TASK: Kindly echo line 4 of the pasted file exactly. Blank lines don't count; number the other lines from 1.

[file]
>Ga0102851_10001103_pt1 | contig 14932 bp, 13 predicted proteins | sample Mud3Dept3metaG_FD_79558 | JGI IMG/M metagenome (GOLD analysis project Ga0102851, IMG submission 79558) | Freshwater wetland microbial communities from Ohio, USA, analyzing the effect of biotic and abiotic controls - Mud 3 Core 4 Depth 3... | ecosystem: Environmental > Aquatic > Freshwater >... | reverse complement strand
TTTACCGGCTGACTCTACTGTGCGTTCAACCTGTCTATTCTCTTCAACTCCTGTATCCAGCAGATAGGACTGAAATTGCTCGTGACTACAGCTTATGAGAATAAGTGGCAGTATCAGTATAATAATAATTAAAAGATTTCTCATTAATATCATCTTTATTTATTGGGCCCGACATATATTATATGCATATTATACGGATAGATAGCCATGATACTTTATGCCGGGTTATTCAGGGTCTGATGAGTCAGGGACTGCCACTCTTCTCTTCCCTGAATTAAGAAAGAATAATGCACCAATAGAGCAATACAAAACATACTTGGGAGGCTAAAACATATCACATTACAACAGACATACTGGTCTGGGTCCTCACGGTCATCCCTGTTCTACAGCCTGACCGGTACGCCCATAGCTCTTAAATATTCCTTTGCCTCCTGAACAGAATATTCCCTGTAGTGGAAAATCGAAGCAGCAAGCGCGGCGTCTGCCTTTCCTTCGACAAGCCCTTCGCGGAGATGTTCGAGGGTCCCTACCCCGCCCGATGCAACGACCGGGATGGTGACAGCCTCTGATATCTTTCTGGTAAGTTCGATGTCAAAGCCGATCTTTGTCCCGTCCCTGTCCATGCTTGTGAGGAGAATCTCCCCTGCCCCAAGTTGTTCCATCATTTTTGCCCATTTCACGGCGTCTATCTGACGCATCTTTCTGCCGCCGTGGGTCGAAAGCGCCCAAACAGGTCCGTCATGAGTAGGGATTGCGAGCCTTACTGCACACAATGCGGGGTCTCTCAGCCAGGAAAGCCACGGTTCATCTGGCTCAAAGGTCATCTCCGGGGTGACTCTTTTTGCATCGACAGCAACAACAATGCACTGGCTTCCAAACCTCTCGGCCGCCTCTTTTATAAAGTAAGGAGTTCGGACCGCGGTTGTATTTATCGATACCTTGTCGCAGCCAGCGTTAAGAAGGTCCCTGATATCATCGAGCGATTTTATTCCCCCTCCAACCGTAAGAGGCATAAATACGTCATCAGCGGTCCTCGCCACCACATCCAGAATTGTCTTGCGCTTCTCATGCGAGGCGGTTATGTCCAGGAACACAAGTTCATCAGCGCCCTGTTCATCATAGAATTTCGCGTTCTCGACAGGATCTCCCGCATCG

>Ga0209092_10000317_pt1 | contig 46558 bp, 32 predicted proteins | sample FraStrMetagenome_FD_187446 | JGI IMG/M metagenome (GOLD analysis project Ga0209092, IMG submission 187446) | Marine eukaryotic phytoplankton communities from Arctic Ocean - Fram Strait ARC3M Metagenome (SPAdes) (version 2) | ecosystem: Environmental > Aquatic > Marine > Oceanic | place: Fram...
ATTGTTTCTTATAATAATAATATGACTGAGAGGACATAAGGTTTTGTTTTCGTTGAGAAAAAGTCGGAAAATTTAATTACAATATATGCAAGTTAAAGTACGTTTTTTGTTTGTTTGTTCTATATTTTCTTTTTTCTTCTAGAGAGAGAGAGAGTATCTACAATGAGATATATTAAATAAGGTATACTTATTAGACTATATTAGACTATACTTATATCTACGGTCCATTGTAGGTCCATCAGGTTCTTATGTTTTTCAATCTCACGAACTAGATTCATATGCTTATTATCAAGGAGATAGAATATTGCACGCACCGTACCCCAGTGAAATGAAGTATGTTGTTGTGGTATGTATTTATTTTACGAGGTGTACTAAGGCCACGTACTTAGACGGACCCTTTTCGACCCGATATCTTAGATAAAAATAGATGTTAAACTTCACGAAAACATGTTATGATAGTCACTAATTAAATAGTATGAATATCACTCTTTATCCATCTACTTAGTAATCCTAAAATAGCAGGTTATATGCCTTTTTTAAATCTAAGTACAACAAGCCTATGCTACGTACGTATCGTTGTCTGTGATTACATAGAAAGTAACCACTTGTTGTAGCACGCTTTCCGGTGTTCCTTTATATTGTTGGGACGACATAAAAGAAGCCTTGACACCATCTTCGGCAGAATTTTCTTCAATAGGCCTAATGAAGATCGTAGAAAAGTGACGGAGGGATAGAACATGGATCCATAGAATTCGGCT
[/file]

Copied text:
ATTGTTTCTTATAATAATAATATGACTGAGAGGACATAAGGTTTTGTTTTCGTTGAGAAAAAGTCGGAAAATTTAATTACAATATATGCAAGTTAAAGTACGTTTTTTGTTTGTTTGTTCTATATTTTCTTTTTTCTTCTAGAGAGAGAGAGAGTATCTACAATGAGATATATTAAATAAGGTATACTTATTAGACTATATTAGACTATACTTATATCTACGGTCCATTGTAGGTCCATCAGGTTCTTATGTTTTTCAATCTCACGAACTAGATTCATATGCTTATTATCAAGGAGATAGAATATTGCACGCACCGTACCCCAGTGAAATGAAGTATGTTGTTGTGGTATGTATTTATTTTACGAGGTGTACTAAGGCCACGTACTTAGACGGACCCTTTTCGACCCGATATCTTAGATAAAAATAGATGTTAAACTTCACGAAAACATGTTATGATAGTCACTAATTAAATAGTATGAATATCACTCTTTATCCATCTACTTAGTAATCCTAAAATAGCAGGTTATATGCCTTTTTTAAATCTAAGTACAACAAGCCTATGCTACGTACGTATCGTTGTCTGTGATTACATAGAAAGTAACCACTTGTTGTAGCACGCTTTCCGGTGTTCCTTTATATTGTTGGGACGACATAAAAGAAGCCTTGACACCATCTTCGGCAGAATTTTCTTCAATAGGCCTAATGAAGATCGTAGAAAAGTGACGGAGGGATAGAACATGGATCCATAGAATTCGGCT